Future Internet PPP Use Case Project

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Letter of Credit (L/C)

The Letter of Credit has been a key means of payment in international trade for many years. It continues to play an important role in world trade today. A simple reason for its use is that the seller will not usually ship without a bank's assurance of payment. While this is a major factor in its continued use, the Letter of Credit offers other advantages for the buyer and seller.
Both buyers and sellers profit from the distinct uniqueness of a Letter of Credit. However, both parties must be aware of what a Letter of Credit does not do (Kummer et al., 2009):

- It does not provide a total assurance of payment to anyone. A Letter of Credit guarantees payment only if its terms and conditions are satisfied by presenting the necessary documents.
- The value of such a guarantee depends upon the stability of the bank providing its undertaking and the political and foreign exchange stability of the country where the bank is situated.
- It does not give a guarantee that the goods depicted in the presentation documents have been delivered. Banks don’t deal with goods and services; they deal with documents related to the Letter of Credit. The quantity and quality of the goods shipped depends upon the honesty and integrity of the seller that has manufactured or packaged the goods and organized the delivery.

The buyer may stipulate that the Letter of Credit be accompanied by laboratory test certificates, inspection certificates or other documents that confirm the quality or quantity of the goods. Generally, the buyer and seller agree in advance on which party is responsible for the sum of these services.


Other definitions:

"A written commitment to pay, by a buyer's or importer's bank (called the issuing bank) to the seller's or exporter's bank (called the accepting bank, negotiating bank, or paying bank).

A letter of credit guarantees payment of a specified sum in a specified currency, provided the seller meets precisely-defined conditions and submits the prescribed documents within a fixed timeframe. These documents almost always include a clean bill of lading or air waybill, commercial invoice, and certificate of origin. To establish a letter of credit in favor of the seller or exporter (called the beneficiary) the buyer (called the applicant or account party) either pays the specified sum (plus service charges) up front to the issuing bank, or negotiates credit."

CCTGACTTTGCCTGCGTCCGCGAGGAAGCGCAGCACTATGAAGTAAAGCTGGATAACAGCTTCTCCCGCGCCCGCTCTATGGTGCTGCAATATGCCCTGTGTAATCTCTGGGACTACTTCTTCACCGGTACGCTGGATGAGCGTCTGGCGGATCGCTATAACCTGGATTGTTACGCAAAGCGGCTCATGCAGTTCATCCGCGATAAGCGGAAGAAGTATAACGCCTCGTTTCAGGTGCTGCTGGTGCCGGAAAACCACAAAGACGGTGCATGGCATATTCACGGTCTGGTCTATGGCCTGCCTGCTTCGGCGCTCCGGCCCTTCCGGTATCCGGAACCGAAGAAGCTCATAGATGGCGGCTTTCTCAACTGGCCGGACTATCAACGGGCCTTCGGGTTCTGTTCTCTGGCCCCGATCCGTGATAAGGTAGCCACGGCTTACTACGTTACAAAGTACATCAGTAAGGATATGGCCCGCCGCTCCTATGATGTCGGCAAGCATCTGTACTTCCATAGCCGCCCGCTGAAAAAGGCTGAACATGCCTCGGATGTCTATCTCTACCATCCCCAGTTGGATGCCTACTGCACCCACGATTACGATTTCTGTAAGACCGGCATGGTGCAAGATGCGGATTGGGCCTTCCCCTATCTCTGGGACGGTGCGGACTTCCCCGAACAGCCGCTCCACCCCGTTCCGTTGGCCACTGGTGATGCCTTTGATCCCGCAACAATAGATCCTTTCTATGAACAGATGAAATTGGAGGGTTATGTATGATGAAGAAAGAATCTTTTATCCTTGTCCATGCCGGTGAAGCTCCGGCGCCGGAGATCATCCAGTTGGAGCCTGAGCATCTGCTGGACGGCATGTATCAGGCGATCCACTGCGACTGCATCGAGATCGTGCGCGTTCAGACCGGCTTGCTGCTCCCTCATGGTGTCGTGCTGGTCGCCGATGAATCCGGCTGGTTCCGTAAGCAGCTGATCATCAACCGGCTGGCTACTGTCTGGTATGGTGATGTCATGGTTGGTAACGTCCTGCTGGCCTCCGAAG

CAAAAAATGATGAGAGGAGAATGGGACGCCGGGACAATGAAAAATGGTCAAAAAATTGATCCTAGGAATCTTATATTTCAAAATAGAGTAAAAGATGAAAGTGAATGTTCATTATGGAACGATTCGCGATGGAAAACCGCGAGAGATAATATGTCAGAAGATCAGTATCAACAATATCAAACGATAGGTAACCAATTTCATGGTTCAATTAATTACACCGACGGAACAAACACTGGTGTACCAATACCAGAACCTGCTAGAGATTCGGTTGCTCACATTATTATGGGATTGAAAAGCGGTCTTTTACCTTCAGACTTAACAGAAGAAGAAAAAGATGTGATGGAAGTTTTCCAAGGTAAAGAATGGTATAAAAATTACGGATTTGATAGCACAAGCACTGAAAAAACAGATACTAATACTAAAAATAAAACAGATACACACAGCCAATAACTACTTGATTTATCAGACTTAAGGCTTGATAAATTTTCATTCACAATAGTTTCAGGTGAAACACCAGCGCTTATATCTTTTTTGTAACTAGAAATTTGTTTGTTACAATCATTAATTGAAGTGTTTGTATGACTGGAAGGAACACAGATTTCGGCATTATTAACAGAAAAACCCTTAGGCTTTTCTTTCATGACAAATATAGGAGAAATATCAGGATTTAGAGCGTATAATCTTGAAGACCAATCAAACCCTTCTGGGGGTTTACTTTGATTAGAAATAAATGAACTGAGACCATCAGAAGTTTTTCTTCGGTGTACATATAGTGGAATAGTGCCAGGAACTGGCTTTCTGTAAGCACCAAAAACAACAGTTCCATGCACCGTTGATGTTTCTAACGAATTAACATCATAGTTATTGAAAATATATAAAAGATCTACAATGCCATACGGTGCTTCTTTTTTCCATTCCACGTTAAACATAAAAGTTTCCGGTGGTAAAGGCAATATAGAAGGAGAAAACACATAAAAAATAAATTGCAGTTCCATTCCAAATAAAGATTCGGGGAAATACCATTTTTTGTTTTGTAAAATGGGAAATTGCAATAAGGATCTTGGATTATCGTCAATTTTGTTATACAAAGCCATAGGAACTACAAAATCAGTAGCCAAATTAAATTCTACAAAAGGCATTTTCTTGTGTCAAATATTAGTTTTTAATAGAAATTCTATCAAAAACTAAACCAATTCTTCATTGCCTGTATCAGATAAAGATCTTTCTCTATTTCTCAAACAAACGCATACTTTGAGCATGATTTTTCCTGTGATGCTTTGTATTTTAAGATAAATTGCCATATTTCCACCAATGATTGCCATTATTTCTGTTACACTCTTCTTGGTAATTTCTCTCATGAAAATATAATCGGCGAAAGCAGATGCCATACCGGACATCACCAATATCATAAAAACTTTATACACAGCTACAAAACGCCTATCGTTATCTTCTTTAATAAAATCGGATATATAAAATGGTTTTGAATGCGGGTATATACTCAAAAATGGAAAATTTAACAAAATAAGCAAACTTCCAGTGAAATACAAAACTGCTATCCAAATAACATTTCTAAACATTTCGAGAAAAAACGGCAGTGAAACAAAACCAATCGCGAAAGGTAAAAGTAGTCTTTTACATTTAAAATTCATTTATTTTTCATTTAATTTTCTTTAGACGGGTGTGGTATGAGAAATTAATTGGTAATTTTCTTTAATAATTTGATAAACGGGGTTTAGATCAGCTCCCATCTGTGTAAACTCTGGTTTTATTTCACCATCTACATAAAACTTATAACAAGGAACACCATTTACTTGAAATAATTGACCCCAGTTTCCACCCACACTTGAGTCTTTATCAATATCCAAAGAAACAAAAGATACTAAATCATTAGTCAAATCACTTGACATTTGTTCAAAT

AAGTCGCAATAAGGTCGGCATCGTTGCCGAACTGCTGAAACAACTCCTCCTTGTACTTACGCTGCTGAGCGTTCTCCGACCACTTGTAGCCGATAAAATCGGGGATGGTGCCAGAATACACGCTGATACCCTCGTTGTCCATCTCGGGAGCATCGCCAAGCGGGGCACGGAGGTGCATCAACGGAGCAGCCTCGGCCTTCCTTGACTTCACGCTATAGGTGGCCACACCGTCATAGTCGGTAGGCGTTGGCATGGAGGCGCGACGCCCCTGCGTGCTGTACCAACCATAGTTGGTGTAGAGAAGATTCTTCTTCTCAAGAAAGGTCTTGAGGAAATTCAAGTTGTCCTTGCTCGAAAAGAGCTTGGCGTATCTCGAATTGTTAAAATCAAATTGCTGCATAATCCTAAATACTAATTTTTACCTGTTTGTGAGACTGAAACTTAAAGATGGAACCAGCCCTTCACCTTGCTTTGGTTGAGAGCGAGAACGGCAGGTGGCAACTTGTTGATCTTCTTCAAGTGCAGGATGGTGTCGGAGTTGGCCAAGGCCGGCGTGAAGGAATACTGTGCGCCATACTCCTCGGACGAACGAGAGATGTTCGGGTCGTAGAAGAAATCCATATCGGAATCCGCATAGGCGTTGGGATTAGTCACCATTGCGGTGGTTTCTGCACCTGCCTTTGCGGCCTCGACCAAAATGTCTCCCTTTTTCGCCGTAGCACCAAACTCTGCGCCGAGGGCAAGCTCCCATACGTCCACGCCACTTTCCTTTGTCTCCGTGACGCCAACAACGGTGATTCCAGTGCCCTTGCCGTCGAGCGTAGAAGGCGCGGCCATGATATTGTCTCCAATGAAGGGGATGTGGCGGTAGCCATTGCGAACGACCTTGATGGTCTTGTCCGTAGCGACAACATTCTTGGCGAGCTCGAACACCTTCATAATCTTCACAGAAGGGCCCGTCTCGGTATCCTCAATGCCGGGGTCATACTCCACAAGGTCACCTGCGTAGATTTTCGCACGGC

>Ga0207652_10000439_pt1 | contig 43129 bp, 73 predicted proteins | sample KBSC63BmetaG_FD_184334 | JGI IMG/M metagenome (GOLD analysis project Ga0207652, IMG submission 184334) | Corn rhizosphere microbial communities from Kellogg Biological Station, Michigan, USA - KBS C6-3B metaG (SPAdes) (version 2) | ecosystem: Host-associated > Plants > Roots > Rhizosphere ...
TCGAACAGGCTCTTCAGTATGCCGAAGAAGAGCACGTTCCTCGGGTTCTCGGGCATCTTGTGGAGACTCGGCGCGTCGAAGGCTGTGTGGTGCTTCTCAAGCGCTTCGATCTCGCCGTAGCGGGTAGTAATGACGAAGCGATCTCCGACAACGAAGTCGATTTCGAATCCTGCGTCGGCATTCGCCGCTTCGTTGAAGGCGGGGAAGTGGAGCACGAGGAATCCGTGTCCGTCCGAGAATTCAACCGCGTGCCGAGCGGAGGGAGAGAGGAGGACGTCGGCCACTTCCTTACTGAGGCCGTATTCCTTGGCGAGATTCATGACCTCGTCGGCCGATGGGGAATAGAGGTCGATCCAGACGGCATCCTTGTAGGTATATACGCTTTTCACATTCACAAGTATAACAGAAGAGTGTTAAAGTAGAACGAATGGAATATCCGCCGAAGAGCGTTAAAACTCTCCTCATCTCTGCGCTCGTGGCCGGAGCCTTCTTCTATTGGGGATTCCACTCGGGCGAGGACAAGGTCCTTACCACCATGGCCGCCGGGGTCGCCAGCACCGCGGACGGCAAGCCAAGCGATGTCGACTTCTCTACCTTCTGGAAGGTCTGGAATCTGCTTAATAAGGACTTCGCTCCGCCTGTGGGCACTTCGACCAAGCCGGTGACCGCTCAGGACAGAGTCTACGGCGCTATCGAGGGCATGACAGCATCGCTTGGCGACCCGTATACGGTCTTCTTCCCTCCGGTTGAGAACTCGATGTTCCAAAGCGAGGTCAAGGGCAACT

See Trade Payment Methods


Parties and Terms in Letters of Credits

To understand Letters of Credit exactly, the parties and terms which are used in Letters of Credit should be examined. [WBG 2011]

The Parties

The parties concerned with a Letter of Credit are described below [WBG 2011]:
Applicant: The party that organizes for the Letter of Credit to be issued, usually the buyer in a commercial transaction or the borrower in a financial transaction.
Beneficiary: The party named in the Letter of Credit in whose favor the Letter of Credit is issued, it is generally the seller (exporter) in a commercial transaction or the creditor in a financial transaction.
Issuing Bank: The Applicant’s bank that issues its undertaking to the Beneficiary in the form of a Letter of Credit.
Advising Bank: The bank, usually in the Beneficiary’s country, which informs the Beneficiary that another bank has issued a Letter of Credit in their favor.

Letter of Credit Terms and Conditions

The following terms and conditions are basic to most letters of credit [WBG 2011]:

Draft – Letters of Credit usually necessitate that the Beneficiary draw a draft on the Issuing Bank. The period of time from the date on which either the complying documents are presented or the draft is drawn, to the date on which payment is payable is the “tenor” of the draft. If the draft is payable upon presentation, the draft will be drawn payable at ‘’sight.”
If the draft is payable, for example, 30 days after presentation of complying documents (“30 days sight”) or 30 days after the date the draft is drawn (“30 days date”), the draft is a time draft. Time drafts may be drawn for any number of days. For ease in financing, days are usually expressed in 30 day increments, i.e., 30, 60, 90, 120, 150, 180 days. The accepted draft is the unconditional obligation of the Accepting Bank to pay at maturity. When drafts are accepted by an Accepting Bank they take on special properties. [WBG 2011]

Expiration Date – A Letter of Credit should contain a stated expiry date. The Beneficiary is required to present the draft(s) and documents to the Issuing Bank or a Nominated Bank on or before that date. Under the Uniform Customs and Practice for Documentary Credits Act (UCP), published by the International Chamber of Commerce (and incorporated by reference in most commercial letters of credit), if the expiration date falls on a day when banks at the place of presentation are closed, the expiration date is extended to the next business day. Letters of Credit expire at the times and locations specified in the Letter of Credit. [WBG 2011]

Latest Shipping Date – Most Commercial Letters of Credit contain a latest shipping date. The documents confirming shipment must not be dated after that date. When “on board” transportation documents are required, the date indicated in the “on board” notation on the transport documents is considered to be the date of shipment. [WBG 2011]